Why Develop a Partnership with your Hazardous Waste Services Provider

This is Part 1 of a 2-part interview with Jonathan Eckles, certified hazardous materials manager (CHMM) and past president of the Gateway Society of Hazardous Materials Managers.  Jonathan commented on the importance of developing a collaborative partnership with your hazardous waste services provider in a recent interview. Jonathan has managed waste disposal for various Fortune 500 chemical companies for more than 15 years, and was a technical and regulatory resource for operations of a private incinerator for nearly five years.

"Veolia is also very careful about doing due diligence with waste streams and assuring that material doesn't end up some place it doesn't belong, whether it's hazardous or nonhazardous materials."


“Cradle to grave liability is actually a misnomer, because even after the material is in the grave, you still hold liability for it if the disposal company ever runs into trouble. That's why it's so important to pick a healthy environmental services partner, one that is both organizationally and financially strong."

“The key component to determining the strength of a company is auditing. I encourage anybody who disposes of waste to know who they're dealing with. Some companies conduct on-site audits and pull financial documents through Dun & Bradstreet. Others will pay auditing companies like CHWMEG® to complete background checks and audits of the facilities they are using. Without doing some kind of background check or knowing how a company operates, you can be exposed to risks. Is the hazardous waste provider properly handling the material? Can their facilities stand the test of time? If the company goes out of business and there is a problem with how they have disposed of waste, the generators could be responsible for the removal of waste and remediation of that disposal site.”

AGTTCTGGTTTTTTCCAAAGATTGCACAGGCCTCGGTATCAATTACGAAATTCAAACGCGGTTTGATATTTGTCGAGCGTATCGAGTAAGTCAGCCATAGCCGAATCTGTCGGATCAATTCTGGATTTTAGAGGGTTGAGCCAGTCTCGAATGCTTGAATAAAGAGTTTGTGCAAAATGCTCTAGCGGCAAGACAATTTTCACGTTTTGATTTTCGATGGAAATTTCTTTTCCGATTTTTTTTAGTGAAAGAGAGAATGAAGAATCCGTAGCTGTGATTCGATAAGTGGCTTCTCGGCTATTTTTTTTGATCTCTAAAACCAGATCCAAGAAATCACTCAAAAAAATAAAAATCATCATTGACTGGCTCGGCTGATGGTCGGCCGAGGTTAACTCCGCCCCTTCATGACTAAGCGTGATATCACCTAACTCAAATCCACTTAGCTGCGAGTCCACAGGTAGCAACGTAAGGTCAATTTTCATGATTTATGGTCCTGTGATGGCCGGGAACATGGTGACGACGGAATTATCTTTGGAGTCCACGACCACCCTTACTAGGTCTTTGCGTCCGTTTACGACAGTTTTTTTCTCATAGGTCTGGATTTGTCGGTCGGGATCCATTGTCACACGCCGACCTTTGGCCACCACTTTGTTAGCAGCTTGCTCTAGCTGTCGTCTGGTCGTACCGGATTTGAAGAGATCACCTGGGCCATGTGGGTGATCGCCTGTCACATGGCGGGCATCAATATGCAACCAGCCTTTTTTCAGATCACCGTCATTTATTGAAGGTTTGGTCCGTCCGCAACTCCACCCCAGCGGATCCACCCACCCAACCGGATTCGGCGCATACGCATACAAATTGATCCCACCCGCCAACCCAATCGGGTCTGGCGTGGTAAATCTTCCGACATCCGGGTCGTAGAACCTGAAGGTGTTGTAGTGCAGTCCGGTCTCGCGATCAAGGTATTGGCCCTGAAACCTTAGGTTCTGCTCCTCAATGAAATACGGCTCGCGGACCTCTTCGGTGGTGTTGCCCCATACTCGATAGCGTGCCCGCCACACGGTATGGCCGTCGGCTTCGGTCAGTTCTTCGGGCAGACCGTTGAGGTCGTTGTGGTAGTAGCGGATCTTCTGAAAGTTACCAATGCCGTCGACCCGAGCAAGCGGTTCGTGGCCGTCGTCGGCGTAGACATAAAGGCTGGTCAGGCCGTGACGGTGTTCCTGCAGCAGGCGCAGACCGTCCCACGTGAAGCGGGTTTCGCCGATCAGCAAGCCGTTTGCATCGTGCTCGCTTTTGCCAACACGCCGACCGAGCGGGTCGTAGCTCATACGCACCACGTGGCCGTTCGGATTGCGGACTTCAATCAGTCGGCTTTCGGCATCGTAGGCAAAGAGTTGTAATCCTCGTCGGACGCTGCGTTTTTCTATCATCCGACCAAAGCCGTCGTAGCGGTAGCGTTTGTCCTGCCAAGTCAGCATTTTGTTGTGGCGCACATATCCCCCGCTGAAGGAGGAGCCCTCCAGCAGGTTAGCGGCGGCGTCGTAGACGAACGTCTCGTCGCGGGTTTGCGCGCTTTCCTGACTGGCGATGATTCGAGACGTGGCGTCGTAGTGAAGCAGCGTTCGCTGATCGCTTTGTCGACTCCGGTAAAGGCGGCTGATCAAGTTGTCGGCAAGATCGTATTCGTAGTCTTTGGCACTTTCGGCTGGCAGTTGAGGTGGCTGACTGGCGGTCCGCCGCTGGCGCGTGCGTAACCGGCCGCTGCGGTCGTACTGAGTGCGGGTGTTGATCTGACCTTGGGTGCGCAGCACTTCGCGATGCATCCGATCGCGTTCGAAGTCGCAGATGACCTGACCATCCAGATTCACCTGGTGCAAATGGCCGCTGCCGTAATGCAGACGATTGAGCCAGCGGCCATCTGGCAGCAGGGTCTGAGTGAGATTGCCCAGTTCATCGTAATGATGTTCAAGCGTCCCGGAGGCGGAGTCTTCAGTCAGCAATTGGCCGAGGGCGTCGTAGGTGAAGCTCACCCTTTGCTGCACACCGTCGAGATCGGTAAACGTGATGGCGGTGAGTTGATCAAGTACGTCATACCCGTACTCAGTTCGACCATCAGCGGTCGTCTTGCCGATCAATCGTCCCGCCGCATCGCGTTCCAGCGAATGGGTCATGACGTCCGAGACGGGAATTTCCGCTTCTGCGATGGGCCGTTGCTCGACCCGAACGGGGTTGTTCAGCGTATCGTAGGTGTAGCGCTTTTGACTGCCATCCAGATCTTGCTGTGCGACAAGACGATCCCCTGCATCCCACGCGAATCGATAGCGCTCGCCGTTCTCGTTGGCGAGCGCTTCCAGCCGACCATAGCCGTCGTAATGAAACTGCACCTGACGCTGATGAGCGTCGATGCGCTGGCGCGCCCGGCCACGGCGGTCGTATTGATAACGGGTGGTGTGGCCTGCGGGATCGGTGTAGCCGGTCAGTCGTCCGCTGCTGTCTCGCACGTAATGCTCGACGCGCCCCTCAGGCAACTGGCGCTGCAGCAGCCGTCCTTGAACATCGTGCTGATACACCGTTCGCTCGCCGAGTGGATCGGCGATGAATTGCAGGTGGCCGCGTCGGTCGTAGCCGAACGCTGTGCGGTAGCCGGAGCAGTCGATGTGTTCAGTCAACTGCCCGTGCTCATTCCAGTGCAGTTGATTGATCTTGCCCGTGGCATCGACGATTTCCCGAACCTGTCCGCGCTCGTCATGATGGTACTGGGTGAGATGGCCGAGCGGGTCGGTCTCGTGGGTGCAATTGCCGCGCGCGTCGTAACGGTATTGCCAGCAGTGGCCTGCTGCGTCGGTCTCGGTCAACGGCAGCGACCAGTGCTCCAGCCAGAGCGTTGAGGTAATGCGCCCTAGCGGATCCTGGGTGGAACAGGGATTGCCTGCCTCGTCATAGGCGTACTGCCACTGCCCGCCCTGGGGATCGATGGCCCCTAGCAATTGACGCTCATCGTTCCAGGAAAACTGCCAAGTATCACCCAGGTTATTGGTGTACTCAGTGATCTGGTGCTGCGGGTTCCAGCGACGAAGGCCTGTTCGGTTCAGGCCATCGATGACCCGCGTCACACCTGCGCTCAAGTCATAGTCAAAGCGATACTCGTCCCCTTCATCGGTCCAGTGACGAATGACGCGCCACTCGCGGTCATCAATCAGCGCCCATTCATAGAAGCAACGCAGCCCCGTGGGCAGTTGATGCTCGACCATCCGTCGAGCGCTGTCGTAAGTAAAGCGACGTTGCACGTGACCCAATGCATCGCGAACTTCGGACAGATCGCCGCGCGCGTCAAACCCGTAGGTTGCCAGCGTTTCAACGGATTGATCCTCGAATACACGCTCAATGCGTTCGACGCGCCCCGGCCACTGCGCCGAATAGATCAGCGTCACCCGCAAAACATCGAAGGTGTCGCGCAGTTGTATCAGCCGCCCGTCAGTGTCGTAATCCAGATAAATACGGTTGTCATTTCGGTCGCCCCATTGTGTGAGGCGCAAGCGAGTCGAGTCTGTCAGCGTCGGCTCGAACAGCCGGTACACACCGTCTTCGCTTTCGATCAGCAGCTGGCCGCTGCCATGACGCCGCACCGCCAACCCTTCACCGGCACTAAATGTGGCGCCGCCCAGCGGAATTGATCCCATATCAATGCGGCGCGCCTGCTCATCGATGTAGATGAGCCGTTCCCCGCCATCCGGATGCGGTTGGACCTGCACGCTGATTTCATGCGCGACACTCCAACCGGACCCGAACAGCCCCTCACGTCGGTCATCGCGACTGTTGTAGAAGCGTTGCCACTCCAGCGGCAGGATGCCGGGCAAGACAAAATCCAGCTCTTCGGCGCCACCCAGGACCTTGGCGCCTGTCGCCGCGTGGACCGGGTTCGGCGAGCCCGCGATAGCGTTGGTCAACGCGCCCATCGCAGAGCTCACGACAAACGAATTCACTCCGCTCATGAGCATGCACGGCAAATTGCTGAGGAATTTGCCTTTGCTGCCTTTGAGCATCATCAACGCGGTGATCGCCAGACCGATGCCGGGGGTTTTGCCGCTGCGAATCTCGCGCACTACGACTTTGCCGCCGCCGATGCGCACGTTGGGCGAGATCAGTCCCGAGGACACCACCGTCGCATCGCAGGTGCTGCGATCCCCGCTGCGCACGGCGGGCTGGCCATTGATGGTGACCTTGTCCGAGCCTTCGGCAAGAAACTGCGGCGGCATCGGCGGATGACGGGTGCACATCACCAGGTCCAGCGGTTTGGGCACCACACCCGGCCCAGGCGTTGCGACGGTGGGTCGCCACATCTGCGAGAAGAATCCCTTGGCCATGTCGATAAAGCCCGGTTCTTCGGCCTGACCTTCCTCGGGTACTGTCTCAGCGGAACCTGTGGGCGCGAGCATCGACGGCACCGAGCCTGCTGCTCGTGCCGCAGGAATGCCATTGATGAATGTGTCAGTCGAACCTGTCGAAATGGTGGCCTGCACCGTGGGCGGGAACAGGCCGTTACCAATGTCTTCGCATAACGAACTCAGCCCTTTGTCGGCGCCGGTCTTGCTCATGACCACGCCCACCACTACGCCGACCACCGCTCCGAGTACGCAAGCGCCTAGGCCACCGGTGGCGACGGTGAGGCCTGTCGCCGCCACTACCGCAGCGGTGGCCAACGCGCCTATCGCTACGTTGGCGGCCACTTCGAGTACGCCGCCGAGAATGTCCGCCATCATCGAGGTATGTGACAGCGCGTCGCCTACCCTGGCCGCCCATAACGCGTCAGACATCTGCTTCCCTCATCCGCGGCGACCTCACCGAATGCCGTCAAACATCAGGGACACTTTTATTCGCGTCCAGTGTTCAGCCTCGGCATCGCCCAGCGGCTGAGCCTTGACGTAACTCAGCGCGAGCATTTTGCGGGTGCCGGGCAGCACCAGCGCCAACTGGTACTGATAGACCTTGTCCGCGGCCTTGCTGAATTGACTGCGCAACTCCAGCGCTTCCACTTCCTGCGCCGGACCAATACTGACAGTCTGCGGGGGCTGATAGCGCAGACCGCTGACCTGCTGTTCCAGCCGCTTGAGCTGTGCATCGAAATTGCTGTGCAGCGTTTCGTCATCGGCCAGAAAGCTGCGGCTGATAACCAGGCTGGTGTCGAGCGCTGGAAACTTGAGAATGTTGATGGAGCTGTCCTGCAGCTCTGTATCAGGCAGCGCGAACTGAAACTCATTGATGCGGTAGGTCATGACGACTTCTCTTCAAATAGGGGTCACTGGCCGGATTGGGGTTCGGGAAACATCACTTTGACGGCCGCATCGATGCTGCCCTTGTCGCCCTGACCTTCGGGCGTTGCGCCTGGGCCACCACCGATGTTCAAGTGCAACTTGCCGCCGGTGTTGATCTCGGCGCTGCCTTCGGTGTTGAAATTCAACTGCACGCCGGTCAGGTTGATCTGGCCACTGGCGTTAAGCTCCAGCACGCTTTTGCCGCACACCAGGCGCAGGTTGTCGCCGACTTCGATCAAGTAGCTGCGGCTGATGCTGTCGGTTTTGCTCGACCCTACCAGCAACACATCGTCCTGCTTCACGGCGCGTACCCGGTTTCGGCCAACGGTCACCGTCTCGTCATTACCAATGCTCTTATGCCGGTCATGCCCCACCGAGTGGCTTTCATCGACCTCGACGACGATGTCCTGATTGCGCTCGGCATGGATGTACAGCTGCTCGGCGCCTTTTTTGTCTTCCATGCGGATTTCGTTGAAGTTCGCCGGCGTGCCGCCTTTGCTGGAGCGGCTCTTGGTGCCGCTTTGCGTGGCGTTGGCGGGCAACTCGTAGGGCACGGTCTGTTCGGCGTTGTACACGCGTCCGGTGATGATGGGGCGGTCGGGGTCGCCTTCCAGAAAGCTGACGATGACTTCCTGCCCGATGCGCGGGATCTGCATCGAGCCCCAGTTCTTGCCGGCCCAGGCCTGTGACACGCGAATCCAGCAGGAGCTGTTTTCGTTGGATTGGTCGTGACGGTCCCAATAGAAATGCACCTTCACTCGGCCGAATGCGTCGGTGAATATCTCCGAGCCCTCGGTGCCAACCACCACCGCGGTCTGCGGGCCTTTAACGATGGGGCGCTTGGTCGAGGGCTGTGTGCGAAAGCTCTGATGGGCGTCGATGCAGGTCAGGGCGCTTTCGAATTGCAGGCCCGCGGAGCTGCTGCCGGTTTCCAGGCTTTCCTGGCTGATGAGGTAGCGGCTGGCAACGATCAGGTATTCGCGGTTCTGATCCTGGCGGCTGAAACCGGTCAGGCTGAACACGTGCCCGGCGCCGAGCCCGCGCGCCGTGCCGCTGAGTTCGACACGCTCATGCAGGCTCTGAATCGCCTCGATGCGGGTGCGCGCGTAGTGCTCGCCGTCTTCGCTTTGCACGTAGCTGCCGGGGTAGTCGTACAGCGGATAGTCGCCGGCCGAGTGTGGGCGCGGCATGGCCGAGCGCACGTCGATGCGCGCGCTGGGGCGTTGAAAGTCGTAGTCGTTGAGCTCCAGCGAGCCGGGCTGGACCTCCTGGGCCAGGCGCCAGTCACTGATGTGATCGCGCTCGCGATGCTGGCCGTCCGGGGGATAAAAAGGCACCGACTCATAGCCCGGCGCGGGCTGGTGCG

“You really need to be analytical about the situation and not be penny wise and pound foolish. I've encountered facilities when I've been auditing that have been using a broker, and they say, ‘The broker takes my waste and he shops around. It may be cheaper to go to disposal facility A in April, and disposal facility B in July, because of the different needs and demands of the different facilities.' That approach makes it really hard on the generator to keep track of your waste. Your liability is also getting spread out into more places."

“Even the idea of changing providers brings risk. It's just like changing jobs. You lose some of your security by dealing with another company, so when you change companies for disposal it’s a decision that should be taken seriously. There must be enough savings there. Even if both companies are great, stable companies, you are still potentially on the hook some day in the future. It could be 50 or 70 years from now that the EPA comes back and says, ‘The liner leaked in that landfill, and anybody who put material into that landfill is going to pay to install a new drinking water system to the neighborhood that was two miles down gradient.’ That could be millions of dollars per contributor, and you may have only sent one load there, because it was more convenient at the time.”


“Technically you're always responsible, but the contracts are where the rubber meets the road. If you're dealing with a strong, large company like Veolia, there are a number of firewalls in place. There are indemnification clauses in your contract that protect you on a contractual basis, and most of the better agreements add you to their insurance policy. If your waste ends up going somewhere, if there’s a hiccup in the system, and they use another company’s site for disposal, you could still file a claim with the insurance company and point to the indemnification clause. Insurance coverage should be a piece of the audit, too. Make sure the company has good insurance. If they're only insured for $1 million dollars and a cleanup would take $20 million, you'll still end up contributing money out of your own pocket for that situation.”


“Veolia is also very careful about doing due diligence with waste streams and assuring that material doesn't end up some place it doesn't belong, whether it's hazardous or nonhazardous materials. They do their best to understand the process that's generating the waste and what's in it, so they don't get caught in a clean-up situation with material that should never have been on the premises. This is one more layer of protection for me, as well as other generator’s potential mishaps.”